March 3rd

One hundred and fifty miles – a warm day and have felt somewhat languid and lazy.

Read an hour and a half in Gibbon directly after breakfast, the first of it is very dull reading. After I read more in the narrative, I know I shall find it very interesting. This morning’s reading was a sort of prelude to the history, all very necessary but dry as dust. As to “King Arthur”, I am disappointed as far as I have read. From what I heard I expected to find it very beautiful and very interesting. So far, I do not think it either – not to be compared to “New Timon”. I may change my opinion, but I think not. A great deal of it seems to be very labored and very harsh – not at all musical. Certainly, it does not read as if it gushed from his soul.

This morning after Gibbon, wrote considerable; wrote to Horatia and Mary. How I should like to see them both. This afternoon I went up on deck with “King Arthur” and found Willie, Charlie and Colin sitting on one of the long benches with Mary on a small bench in front. Charlie was singing songs, Mary keeping time for him on the tin barrel of Willie’s little water cart. Willie was the very picture of delight and happiness and looked up with wonder on Charlie as he sang. There was one song that Charlie sang two or three times after I went up, how many times before I know not. It seemed to be Willie’s favorite. It had a chorus and Willie had become so familiar with it, that he joined in each time. They sat there listening to Charlie full an hour after I went up. Willie’s little bright, happy face attracted my attention, so much that I made slow progress with my poem, so sent Noah for the chessboard and called Colin away for a game. I unintentionally broke up the singing party and Willie came to kiss my hand and stand at my knee; in a few moments, however the awning was partly taken down with one side drawn up so as to form a sort of hammock. Willie, Charlie and Noah soon found this out, and in a moment all were hid from sight in the folds of the canvas, Willie’s voice however could be heard from one end of the ship to the other. I went with father to take a peek at him. For a moment he would be on his feet dancing in high glee, the next, tumbling and rolling on the canvas. He dearly loves to frolic, and he is as good as he can be all day. He is a perfect treasure.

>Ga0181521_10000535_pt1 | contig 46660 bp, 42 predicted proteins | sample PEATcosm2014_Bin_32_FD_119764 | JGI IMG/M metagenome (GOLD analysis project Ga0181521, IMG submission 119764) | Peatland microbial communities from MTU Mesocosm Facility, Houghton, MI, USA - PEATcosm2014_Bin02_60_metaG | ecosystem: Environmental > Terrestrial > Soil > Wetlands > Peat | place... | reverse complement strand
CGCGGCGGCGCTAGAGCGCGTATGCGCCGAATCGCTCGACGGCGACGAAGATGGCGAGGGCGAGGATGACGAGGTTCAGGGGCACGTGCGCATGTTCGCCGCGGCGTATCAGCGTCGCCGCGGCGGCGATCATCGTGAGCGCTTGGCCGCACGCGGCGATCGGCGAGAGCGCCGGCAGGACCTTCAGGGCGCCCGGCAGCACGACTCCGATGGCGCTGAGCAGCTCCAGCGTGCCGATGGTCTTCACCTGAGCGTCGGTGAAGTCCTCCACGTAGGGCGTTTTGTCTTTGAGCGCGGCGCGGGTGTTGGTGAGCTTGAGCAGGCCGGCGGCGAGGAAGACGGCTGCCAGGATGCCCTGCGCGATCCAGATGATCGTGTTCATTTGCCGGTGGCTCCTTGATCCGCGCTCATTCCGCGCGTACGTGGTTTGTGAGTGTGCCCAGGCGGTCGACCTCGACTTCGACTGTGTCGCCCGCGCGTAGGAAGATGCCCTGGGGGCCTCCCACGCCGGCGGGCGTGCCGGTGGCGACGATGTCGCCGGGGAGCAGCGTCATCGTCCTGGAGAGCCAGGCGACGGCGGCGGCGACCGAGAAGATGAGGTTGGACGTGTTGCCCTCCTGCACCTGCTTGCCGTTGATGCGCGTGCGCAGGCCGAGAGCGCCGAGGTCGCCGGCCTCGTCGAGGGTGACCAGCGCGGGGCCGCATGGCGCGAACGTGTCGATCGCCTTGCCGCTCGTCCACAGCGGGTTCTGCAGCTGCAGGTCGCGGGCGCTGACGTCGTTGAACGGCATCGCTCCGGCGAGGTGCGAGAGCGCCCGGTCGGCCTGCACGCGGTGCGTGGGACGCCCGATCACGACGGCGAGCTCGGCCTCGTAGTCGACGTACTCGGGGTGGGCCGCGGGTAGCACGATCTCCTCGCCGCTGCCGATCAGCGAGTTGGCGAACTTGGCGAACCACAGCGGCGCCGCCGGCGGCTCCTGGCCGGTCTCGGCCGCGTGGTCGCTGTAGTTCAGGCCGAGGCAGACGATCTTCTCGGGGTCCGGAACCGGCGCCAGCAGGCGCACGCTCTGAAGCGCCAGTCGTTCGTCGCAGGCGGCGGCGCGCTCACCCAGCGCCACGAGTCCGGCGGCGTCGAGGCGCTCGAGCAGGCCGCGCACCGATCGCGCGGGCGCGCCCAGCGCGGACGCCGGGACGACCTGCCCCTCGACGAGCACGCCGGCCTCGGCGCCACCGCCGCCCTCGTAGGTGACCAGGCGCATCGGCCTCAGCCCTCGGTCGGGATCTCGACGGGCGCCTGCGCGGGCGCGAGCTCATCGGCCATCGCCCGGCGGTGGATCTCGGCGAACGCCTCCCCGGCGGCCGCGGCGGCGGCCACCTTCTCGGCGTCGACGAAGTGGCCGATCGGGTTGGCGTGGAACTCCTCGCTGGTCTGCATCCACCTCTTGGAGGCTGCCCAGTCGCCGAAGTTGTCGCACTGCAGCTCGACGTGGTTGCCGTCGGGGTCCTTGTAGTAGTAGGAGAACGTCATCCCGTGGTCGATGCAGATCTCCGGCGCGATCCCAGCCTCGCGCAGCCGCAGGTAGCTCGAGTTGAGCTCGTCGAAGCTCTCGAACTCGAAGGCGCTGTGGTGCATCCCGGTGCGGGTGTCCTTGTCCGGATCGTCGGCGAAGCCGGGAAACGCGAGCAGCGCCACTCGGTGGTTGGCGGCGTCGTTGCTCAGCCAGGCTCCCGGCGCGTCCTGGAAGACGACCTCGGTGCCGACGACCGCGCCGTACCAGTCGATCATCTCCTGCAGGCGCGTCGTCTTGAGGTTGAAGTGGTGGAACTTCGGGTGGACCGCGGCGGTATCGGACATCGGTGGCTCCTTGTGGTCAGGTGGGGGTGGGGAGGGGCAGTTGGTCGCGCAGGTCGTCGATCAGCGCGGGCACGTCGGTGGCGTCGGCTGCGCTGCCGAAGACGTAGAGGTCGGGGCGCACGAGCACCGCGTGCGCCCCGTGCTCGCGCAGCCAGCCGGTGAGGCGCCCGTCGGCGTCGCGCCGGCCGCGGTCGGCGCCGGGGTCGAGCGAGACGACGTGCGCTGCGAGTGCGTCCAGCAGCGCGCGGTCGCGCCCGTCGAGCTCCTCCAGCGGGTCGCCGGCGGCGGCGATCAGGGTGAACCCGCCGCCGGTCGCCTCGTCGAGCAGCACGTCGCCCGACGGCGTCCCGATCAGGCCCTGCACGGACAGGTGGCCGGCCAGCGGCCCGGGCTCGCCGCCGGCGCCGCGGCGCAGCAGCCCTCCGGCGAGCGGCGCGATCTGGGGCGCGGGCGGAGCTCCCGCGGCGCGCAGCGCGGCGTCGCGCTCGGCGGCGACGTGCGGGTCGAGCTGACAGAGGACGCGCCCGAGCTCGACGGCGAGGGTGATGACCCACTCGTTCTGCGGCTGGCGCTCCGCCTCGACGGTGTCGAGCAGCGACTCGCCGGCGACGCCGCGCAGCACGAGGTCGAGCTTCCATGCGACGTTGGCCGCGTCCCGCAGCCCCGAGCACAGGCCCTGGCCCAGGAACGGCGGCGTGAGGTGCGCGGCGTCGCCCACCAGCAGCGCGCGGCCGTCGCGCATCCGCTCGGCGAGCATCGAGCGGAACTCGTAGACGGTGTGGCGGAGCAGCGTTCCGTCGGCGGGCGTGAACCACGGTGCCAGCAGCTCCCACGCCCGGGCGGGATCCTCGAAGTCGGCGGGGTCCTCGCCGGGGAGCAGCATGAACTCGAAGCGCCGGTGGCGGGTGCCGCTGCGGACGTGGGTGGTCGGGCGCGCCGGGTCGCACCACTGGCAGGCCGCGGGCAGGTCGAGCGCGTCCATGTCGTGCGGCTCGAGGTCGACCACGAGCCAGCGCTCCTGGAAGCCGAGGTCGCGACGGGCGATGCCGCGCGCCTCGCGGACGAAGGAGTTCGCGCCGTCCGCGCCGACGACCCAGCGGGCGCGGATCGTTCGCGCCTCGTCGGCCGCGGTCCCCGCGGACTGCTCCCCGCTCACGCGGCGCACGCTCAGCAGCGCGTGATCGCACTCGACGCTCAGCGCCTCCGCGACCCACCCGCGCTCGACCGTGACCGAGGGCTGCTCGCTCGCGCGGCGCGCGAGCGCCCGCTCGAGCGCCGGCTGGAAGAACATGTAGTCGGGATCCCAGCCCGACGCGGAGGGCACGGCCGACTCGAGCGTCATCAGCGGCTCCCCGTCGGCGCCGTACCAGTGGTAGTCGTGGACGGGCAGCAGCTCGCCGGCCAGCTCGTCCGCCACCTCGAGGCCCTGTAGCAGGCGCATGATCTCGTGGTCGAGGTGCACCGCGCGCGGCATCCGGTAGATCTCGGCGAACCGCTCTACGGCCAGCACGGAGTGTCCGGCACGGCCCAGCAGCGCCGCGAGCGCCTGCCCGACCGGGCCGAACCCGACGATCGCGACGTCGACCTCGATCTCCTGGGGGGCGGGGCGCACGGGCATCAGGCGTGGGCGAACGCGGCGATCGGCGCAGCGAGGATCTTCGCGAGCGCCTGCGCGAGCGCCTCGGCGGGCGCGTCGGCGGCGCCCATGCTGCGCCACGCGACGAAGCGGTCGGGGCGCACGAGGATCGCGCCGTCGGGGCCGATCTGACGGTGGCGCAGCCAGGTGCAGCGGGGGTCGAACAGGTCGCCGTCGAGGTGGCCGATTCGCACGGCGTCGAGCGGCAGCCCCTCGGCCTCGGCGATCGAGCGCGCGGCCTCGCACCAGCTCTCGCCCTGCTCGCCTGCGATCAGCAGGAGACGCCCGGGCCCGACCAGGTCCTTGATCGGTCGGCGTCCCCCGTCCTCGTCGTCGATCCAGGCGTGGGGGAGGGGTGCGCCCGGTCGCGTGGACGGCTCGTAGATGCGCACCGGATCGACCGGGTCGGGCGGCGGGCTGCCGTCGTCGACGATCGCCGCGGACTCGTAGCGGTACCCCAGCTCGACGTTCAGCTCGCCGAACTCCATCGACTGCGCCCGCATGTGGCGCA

This evening enjoyed a delightful walk of near two hours with Williams on deck. We always take this evening walk directly after I have seen my Willie is in bed and heard him say his little prayer and hymn. The stars were beautifully bright, and we had a fine wind. More of the phosphorescent appearance in the water we so much enjoyed last evening. Our sunset this evening was beautiful; the sun set behind a magnificent dark blue cloud, the edges of which were lit up with gold light as also the small clouds in the neighborhood. Occasionally the sun in its descent would pass a small opening in the cloud and would shine with splendor from this dark setting. But the ten bell collected us from this beautiful sight. After tea we all again sought the deck. The sun had set sometime but the whole heavens were lit up with the warmth of its departing rays giving the ocean the most beautiful of purple hues and then for the first time on this voyage we had those beautiful, fantastic and wild looking (for all such appearances do they present) grouping clouds so peculiar to Tropical Climes. These always take what the workers in indecipherable work call “shades of white”. I have often and often seen those clouds when they resemble beautiful groups of statuary. This evening one large dark one exactly resembled a monkey. Williams and myself amused ourselves with discussing its perfectness and watching its changes. There was another dark cloud resembling one of those fantastic looking Chinese boats and another white cloud beautifully shaded rose from the center. This, I told Williams, must be “Mercury”, it having the perfect resemblance of a man with wings on either side of the head. It was a beautiful picture. I also saw a head resembling a singular looking old gentleman living in New York. On our last voyage from San Francisco to China we used to see these resemblances to animals so perfect that even little Willie, without having his attention turned to them by any one of us, would exclaim, “Mama, that looks like a dog”, or bear or whatever else it might.